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Old 06-29-2014, 10:45 PM   #13
Lost in the Woods
Join Date: Jul 2013
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Thank you sir! I've been pulling a 5er and various other trailers for many years and never had such good instruction. I'll wager you have done a great service to many with your good advice!
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Old 06-30-2014, 07:56 AM   #14
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Google "Mark Polk" and you'll find he has a wide assortment of video products, from free clips to DVD's about the RV life. I bought this one: http://shop.rveducation101.com/tow-y...o-dvd-p169.php and the many tips in it were EXTREMELY useful. I felt much better about doing that first drive home, since I had watched it.

Our dealer directed us to a number of back streets adjacent to his lot where we could practice making turns without jumping the curb, etc. and getting familiar with how it handled, before we had to hit the busy streets/highways toward home. Then, even before home, we had already selected a deserted parking lot that was easy to get into, and spent a couple of hours with cones practicing backing. It was still nerve wracking backing into our drive the first time, but not as bad as it would have been!

Also search for "Jimmy Cox" on YouTube. He has a series of videos on how to back a tractor-trailer. Same theories apply to a 5th wheel. I found it very excellent for helping to understand ahead of time how all of this was going to work in real life.
2012 Ford F-150 Eco, SCrew, 4x4, MaxTow, HD Payload
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Old 07-06-2014, 07:20 AM   #15
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Location: Vienna
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Well, hopefully you have had a good first experience by now. We are pulling our first ever fifth wheeler also. Have pulled a lot of trailers before but first fifth wheeler. Main thing to remember is to make a wide a turn as possible to allow for the unit turning way inside the radius of your tow vehicle. Can be a costly experience. Also, get a good pair of the rubber wheel chocks to block your tires before hooking and unhooking. Not the cheap small yellow things from Camping World. Believe me, I learned this one the hard way. Main thing, relax and enjoy. Lot of memories to be made.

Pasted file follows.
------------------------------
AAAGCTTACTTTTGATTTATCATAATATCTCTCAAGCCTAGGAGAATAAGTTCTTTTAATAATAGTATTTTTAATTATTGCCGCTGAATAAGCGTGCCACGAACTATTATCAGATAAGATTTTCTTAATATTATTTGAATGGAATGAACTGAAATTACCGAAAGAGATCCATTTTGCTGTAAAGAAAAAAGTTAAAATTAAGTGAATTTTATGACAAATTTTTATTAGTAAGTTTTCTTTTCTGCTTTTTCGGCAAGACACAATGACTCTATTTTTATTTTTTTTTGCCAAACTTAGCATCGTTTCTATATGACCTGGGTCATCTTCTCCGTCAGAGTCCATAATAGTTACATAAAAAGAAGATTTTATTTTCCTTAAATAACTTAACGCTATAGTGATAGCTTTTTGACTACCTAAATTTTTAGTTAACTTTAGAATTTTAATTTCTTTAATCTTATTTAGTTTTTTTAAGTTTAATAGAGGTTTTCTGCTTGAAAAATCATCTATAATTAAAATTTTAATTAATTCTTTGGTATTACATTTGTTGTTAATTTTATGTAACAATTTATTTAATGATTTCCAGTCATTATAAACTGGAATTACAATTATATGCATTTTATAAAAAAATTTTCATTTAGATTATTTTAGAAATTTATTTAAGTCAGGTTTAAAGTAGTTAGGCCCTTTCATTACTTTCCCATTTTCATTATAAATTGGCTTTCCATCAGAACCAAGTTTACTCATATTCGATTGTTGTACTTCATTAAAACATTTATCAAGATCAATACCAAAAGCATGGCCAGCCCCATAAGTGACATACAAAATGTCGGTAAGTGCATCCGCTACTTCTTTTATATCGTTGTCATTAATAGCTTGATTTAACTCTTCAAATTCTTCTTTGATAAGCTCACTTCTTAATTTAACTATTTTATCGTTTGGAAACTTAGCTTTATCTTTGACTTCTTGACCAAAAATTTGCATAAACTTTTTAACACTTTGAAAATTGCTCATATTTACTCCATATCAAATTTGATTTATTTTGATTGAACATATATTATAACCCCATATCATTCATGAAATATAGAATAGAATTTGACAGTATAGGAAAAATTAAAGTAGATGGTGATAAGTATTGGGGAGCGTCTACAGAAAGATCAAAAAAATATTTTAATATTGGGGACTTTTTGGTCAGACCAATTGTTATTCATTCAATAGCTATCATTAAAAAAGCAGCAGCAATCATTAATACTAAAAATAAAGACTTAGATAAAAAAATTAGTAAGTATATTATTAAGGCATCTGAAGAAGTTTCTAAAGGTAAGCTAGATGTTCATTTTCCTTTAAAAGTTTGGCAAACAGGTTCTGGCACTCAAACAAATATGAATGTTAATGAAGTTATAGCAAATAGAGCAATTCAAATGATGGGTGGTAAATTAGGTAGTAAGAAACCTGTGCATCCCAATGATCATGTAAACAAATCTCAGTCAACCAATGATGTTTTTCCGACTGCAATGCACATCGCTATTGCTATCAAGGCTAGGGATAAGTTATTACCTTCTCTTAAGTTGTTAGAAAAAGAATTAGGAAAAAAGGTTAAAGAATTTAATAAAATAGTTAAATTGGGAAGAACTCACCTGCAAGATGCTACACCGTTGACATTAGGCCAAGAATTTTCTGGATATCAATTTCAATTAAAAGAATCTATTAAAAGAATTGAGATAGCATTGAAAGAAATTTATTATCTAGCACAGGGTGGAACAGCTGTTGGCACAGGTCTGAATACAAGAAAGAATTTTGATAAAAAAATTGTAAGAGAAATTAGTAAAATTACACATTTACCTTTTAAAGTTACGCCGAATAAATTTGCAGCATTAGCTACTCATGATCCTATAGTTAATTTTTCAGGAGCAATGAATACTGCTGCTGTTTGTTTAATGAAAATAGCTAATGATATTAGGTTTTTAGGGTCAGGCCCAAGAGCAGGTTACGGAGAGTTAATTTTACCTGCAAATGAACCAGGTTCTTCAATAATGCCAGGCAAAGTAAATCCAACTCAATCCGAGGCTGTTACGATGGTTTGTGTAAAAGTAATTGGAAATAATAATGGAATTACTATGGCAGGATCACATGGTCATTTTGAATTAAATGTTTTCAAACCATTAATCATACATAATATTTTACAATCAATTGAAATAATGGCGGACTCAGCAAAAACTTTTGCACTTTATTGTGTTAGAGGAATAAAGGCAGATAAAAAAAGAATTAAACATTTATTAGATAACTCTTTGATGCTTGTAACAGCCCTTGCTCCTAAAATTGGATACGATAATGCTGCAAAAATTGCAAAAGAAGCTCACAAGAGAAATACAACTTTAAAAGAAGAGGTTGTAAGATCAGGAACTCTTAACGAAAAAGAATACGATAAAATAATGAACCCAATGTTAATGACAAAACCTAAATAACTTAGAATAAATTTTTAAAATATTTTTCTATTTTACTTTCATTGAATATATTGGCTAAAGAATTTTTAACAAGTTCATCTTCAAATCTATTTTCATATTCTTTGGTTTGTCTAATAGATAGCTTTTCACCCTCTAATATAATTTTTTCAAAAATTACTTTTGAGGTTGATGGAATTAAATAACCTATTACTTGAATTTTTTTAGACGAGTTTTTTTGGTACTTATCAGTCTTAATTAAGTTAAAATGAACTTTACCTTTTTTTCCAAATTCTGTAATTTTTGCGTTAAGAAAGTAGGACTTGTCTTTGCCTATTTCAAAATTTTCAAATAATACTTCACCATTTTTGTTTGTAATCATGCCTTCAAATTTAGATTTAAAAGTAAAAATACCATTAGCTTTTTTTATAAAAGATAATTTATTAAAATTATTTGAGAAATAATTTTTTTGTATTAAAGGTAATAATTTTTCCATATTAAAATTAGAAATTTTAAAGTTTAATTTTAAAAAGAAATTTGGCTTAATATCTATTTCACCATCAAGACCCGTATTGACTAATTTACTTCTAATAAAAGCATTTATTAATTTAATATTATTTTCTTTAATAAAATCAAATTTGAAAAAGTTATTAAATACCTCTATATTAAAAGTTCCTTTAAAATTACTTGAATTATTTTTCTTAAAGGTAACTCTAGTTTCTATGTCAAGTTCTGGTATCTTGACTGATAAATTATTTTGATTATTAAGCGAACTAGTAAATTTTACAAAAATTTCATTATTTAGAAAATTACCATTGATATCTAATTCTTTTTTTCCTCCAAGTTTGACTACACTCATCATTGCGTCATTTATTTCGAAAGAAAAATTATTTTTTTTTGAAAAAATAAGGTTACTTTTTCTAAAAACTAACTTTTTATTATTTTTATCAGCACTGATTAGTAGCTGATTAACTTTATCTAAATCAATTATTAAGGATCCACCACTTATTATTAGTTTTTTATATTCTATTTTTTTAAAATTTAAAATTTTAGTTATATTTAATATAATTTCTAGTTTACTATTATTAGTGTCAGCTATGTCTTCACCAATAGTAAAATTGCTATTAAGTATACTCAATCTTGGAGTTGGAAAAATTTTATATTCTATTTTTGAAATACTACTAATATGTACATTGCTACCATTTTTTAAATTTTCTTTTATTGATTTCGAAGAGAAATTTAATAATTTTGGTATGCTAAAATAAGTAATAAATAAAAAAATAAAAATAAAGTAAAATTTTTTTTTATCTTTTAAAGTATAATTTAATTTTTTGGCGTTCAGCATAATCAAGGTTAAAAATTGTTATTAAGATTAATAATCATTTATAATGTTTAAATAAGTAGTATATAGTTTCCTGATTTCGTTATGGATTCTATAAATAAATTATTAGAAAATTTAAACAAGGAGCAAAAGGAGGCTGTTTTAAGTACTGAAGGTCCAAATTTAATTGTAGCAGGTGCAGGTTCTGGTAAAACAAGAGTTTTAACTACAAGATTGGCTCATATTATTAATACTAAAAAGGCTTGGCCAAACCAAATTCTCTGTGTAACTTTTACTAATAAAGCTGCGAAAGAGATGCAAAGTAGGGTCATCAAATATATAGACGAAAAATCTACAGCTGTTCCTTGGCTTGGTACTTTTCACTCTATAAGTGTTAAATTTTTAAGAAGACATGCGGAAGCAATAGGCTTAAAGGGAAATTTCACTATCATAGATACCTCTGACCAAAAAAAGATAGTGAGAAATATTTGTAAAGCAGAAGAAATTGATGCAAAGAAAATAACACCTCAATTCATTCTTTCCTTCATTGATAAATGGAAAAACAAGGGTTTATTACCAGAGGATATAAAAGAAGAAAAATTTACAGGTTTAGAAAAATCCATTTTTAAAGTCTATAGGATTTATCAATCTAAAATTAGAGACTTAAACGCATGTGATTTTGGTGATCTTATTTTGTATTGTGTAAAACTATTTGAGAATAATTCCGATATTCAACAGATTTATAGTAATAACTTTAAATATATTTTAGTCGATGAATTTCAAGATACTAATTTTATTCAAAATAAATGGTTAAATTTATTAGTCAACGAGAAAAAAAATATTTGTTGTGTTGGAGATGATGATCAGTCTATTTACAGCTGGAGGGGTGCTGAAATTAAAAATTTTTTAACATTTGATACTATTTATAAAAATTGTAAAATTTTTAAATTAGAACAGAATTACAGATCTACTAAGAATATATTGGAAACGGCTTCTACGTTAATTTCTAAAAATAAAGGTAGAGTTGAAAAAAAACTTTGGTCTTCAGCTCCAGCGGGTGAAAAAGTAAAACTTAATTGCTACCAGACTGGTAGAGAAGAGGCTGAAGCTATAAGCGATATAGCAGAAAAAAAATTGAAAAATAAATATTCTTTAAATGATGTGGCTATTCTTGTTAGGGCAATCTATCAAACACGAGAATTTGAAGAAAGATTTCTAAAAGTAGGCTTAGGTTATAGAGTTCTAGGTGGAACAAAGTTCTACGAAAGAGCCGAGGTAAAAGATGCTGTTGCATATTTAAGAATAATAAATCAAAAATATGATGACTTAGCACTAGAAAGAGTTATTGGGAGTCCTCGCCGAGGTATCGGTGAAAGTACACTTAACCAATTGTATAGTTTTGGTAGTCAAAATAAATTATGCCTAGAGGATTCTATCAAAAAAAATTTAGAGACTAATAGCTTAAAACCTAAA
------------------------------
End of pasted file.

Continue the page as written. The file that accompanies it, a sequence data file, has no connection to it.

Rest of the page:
Joe Hinson
2010 Jayco Quest G2(SOLD)
2014 Jayco Eagle 33.5RETS
2007 Ram 2500 5.9L Cummins(SOLD)
2015 Ram 2500 6.7L Cummins 4WD
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Old 07-06-2014, 10:41 AM   #16
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Originally Posted by namusmc65 View Post
Main thing, relax and enjoy. Lot of memories to be made.
And hopefully, they're all good ones!!!
2017 Some Other Brand (SOB)
2013 Jayco Jay Feather X23B (She Gone)
2014 Ford Expedition
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Old 07-14-2014, 07:02 AM   #17
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Join Date: May 2014
Location: Gilbert
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Congrats and you will be fine!

My family just took delivery of our very first TT on May 17th, a 31.5 FBHS fifth wheel. I was feeling a little like you, pretty intimidated as I had never towed anything in my life and now I have the 32' thing behind my truck. You will find that driving forward is pretty easy once you understand where the trailer is going to track behind you. Situational awareness is key, I have done fine. i just returned from a 3500 mile road trip with our trailer and had no issues. Backing up is different though, Like everyone has said, practice, practice, practice...
Also, someone had suggested checklist, DO IT. You always forget something, I drove from Banff, Alta to Calgary, Alta with our television antenna up, no damage done, but could have been. One lesson already learned for my wife and I is ALWAYS CHECK THE CLEARANCE ON THE SLIDEOUTS BEFORE MOVING THEM. We went to extend out main slide-out and unbeknownst to us a cabinet door had opened during travel, that door got caught in the slide during operation and promptly got broken. Again, a checklist would have helped.

Congrats on the new FW!